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Circling the Square

Ash Wednesday, Valentine & Us

Posted by Bill Lovell on

Ash Wednesday 2018 is February 14, the beginning of Lent, a season when Christians traditionally reflect on sin and mortality. February 14 is also Valentine’s Day, when we Americans spend our hard-earned money on overpriced candy, cheesy greeting cards, and expensive dinners celebrating romance and sexual love. The last time Ash Wednesday fell on Valentine’s Day was 1945!  While it’s unusual for Ash Wednesday to be on Valentine’s Day, it actually makes quite a bit of sense, for at least three reasons.

First, if there is any area of modern life where sin has grabbed the reins, it’s in the area of romance and sexual love.  Our sex-obsessed culture can seemingly imagine nothing more interesting, more entertaining, or more defining than who we may think we want to have sex with at any given moment. I don’t mean to downplay sex and romantic love, but sometimes it seems as if our whole society has gotten stuck in a kind of perpetual adolescence, where sex is all we think about. Lent is a good time to take stock of our lustful obsessions, our behaviors, and our deeply sinful attitudes.  

Second, it’s just worth remembering that the man for whom Valentine’s Day is named—St. Valentinus—was not so much concerned with the love between two human beings as between human beings and God. Most of what is said today about St. Valentinus is legend, much of it very late and almost all of it secular. In fact, all that is really known about St. Valentinus is that he was a devout Christian, perhaps a priest or bishop, who lived near Rome sometime before 496 AD and that he was killed on February 14 for his love of God. "Dust to dust, ashes to ashes."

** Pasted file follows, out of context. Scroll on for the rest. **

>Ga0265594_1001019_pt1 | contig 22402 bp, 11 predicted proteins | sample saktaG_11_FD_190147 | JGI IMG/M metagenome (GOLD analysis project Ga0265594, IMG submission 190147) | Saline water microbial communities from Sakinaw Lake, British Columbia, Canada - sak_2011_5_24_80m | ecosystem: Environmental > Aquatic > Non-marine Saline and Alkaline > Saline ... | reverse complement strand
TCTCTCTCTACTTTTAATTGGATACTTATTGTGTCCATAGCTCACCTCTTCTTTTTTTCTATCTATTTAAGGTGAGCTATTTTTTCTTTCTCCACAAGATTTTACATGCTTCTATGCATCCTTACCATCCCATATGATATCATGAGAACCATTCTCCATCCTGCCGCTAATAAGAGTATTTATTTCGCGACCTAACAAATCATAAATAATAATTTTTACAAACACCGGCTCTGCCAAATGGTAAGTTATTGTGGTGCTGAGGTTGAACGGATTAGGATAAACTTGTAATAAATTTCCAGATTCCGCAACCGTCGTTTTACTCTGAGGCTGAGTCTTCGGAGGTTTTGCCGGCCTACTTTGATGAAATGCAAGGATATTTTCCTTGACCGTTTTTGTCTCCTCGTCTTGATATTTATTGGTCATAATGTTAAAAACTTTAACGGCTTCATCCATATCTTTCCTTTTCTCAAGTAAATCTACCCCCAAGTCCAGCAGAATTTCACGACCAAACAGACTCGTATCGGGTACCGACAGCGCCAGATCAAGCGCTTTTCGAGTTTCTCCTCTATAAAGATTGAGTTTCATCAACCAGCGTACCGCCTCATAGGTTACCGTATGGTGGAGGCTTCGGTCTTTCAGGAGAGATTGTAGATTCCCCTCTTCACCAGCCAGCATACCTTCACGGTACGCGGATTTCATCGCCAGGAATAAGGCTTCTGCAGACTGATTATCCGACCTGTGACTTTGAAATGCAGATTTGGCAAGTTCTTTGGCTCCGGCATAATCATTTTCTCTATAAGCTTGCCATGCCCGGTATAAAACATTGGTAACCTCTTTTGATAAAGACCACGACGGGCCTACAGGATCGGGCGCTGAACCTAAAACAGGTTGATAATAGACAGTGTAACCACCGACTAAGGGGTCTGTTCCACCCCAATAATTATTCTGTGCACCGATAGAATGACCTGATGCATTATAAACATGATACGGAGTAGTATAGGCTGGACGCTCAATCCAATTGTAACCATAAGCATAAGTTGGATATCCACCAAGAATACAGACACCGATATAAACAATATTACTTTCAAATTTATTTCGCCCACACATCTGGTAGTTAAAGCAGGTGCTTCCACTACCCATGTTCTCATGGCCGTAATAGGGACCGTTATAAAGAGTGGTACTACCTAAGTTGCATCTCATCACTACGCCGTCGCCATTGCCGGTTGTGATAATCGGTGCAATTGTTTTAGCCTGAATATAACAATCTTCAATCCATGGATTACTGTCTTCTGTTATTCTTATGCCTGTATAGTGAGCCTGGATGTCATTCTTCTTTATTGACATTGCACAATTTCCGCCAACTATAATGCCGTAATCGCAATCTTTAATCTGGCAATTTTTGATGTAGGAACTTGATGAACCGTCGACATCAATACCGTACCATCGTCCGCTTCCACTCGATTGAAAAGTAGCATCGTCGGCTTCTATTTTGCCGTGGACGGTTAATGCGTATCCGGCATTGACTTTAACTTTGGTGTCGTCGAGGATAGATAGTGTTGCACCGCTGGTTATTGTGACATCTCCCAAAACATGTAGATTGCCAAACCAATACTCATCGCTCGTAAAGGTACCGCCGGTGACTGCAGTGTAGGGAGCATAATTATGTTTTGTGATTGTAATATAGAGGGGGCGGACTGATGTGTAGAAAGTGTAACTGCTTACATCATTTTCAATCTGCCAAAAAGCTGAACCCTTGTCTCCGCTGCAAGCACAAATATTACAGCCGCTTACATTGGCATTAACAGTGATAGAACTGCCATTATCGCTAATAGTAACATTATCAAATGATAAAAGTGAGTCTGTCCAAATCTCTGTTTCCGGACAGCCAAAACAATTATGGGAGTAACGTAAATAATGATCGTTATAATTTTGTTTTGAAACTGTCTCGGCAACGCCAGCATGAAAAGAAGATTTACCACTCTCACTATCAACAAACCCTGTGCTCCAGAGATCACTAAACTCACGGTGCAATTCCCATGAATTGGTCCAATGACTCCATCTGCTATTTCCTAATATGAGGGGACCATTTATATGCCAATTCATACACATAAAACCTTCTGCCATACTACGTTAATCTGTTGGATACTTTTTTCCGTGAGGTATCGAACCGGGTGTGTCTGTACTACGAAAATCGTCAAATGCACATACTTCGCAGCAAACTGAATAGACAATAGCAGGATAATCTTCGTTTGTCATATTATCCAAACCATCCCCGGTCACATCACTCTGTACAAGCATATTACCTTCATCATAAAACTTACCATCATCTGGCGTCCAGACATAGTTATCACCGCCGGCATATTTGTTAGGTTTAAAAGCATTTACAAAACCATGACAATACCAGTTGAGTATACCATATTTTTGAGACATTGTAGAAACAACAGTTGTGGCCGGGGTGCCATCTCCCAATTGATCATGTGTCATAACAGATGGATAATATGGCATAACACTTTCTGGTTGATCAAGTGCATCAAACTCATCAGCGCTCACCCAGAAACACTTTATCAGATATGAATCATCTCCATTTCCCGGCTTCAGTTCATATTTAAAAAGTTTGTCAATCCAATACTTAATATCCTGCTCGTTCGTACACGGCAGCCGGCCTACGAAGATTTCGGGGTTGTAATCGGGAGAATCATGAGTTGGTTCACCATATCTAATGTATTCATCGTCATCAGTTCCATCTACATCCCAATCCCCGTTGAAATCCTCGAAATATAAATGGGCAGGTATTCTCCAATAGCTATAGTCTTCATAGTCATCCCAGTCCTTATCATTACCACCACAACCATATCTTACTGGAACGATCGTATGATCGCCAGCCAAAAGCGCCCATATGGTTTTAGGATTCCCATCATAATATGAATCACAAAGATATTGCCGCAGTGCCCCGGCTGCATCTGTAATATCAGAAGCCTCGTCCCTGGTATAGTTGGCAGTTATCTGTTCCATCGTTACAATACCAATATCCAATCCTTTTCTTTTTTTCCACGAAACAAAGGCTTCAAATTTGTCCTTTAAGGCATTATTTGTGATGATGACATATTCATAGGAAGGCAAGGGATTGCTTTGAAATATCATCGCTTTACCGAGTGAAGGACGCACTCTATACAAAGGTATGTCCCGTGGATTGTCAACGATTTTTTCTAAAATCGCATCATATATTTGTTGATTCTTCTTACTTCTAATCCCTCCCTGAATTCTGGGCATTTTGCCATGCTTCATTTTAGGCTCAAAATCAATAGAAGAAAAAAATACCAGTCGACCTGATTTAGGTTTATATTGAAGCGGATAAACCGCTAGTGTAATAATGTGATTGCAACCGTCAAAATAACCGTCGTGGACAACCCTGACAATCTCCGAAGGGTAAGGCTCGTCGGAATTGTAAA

Third, and finally, St. Valentinus would be the very first to say this Ash Wednesday 2018 that what is really important for us to remember is not St. Valentinus’ love of God, but God’s love for St. Valentinus, and for all of us who call upon God through Christ. Psalm 51:1 is perhaps the Bible verse most associated with Ash Wednesday and the season of Lent. It begins: “Have mercy on me, O God, according to your steadfast love; according to your abundant mercy blot out my transgressions.” This Lent, as you and I reflect on our sin and mortality—our lusts and obsessions—we will do so in light of God’s love and mercy. 

That awareness of God’s love and mercy will run through everything we say and do this Lent—every song, every prayer, every sermon, every service. Like St. Valentinus—like King David himself, whose notorious sexual sin was the immediate setting of Psalm 51—Christians will humbly and sincerely confess our sin to God even as we gratefully praise him for his steadfast love to us in Christ. May I be the first to wish you a blessed Ash Wednesday and a very happy St. Valentine’s Day!

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